Providing shelter for people whose homes were damaged during the February 6 earthquake remains an ongoing challenge for NGOs in Syria.
The Syrian Salvation Government (SSG), affiliated with the Hayat Tahrir Al-Sham (HTS) group that controls most of the Idlib governorate, has taken on the role of coordinator to direct the response to the dozens of shelter centres that have since appeared, most of them set up in chaos.
According to a map by the SSG’s General Directorate of Humanitarian Affairs, 52 temporary shelter centres were set up in Idlib and distributed to NGOs responding to the disaster. These centres now house more than 7,500 families or around 37,500 people. Most of these centres were on publicly owned or endowment properties, such as schoolyards, parks, mosques and playgrounds. Others were old, existing encampments already housing people displaced from other parts of Syria. With the owners’ approval, some temporary shelter centres were also set up on privately owned properties.
According to statistics from the SSG’s Emergency Response Committee, as of March 02, some 10,210 families have been impacted by the earthquake. Not all of them are living in the temporary shelter centres, however. Some stay with relatives, while others erected tents near their destroyed and damaged homes.
Meanwhile, more than 690 Syrians moved from Turkey to the temporary shelter centres in Idlib as of February 26, according to the General Directorate of Humanitarian Affairs. Ankara had allowed Syrians residing in earthquake-damaged parts of Turkey to return temporarily to Syria in what has come to be known as “earthquake vacation”. According to statistics from the Bab Al-Hawa border crossing, around 15,000 Syrians crossed into Idlib on such trips as of March 01.
Of the 52 shelter centres, 23 are in Harem and its surrounding countryside, which suffered massive earthquake damage. In that city alone, 35 buildings fully collapsed, and 360 were cracked, killing around 500 people. The surrounding countryside saw the collapse of a newly-built residential project in the town of Basania, killing 200 people.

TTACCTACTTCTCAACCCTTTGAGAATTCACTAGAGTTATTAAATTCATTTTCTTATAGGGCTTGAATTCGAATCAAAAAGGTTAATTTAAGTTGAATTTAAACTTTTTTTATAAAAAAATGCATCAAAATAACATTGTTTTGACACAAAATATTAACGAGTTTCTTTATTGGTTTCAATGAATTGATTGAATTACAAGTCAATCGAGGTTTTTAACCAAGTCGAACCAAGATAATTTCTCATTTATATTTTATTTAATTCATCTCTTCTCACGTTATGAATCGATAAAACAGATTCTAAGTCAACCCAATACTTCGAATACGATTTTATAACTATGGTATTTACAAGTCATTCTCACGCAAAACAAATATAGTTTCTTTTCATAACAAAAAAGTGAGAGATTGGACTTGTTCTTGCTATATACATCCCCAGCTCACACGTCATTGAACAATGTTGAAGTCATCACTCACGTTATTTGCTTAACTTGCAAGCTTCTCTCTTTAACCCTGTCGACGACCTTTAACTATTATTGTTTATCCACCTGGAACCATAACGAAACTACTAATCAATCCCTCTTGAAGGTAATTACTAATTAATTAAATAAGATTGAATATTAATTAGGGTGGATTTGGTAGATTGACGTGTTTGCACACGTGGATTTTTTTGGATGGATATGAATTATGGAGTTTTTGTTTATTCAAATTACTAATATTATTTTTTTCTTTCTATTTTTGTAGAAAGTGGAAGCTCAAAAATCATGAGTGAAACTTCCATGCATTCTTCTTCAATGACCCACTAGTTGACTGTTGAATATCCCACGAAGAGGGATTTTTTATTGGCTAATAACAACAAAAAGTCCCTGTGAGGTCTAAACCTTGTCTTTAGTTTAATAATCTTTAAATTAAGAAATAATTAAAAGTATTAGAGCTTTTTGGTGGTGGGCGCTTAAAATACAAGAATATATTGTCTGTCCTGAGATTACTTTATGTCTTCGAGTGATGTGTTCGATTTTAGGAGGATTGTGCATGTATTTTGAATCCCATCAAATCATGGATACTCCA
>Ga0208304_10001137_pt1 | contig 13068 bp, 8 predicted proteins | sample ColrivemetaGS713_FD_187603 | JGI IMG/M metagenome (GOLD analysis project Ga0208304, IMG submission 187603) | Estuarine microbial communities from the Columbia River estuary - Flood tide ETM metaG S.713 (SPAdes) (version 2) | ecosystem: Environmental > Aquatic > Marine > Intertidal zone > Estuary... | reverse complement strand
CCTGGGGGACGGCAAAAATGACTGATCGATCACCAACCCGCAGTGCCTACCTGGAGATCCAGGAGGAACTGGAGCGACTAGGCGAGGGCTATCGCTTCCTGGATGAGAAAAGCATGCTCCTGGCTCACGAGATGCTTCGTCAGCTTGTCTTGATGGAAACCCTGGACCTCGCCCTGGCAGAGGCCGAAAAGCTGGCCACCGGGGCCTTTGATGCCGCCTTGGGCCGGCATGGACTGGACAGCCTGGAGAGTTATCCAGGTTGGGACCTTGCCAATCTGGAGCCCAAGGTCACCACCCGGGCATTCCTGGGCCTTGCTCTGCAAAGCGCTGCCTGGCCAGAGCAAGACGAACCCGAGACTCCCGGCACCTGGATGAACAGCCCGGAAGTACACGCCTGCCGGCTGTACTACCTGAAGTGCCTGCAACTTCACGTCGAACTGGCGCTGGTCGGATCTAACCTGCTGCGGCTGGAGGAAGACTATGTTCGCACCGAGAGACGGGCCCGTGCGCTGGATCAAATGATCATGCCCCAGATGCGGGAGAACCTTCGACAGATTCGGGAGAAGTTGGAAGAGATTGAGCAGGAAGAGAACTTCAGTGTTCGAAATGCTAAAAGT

Most shelter centres lack essential services such as water, sewage and electricity. Some NGOs have resorted to providing portable bathrooms, installing tanks for drinking and cleaning water, and covering the floors of some centres with gravel. Others set up tents, pour cement floors, and dig waterways to drain sewage water.
NGOs have also given out tents, mattresses, blankets and meals in coordination with the General Directorate of Humanitarian Affairs to ensure aid reaches all the shelter centres. That said, there is a lack of coordination on the ground, with more than one NGO often distributing aid in one centre.
Notably, the price of tents has doubled in Idlib due to the huge demand from individuals and NGOs. For example, a medium-quality locally-made tent went from USD 150 to USD 350 after the earthquake. These tents are usually made locally by metalworkers who fashion the iron poles and cut the canvas and plastic insulation. The increased prices have come alongside worsened quality as workers use poorer quality canvas and plastic and employ lower manufacturing standards to keep up with demand.
The aid response has varied from one area of Idlib governorate to another. Help has still not reached the Al-Maland, Marand, Al-Najia and Badama villages in the countryside west of Jisr Al-Shughour, where residents still urgently need tents. Many of them have been forced to sleep out in the open.
It is unclear what will happen to the residents of Idlib’s temporary shelter centres in the long term and how long they will reside there. No real steps have been taken to set up new housing for them that is organised and serviced by quality infrastructure. There are also still no plans for restoring damaged homes. Many people now living in these shelters fear they will simply become new camps, added to the dozens of existing camps for forcibly displaced people who came to Idlib from elsewhere in Syria.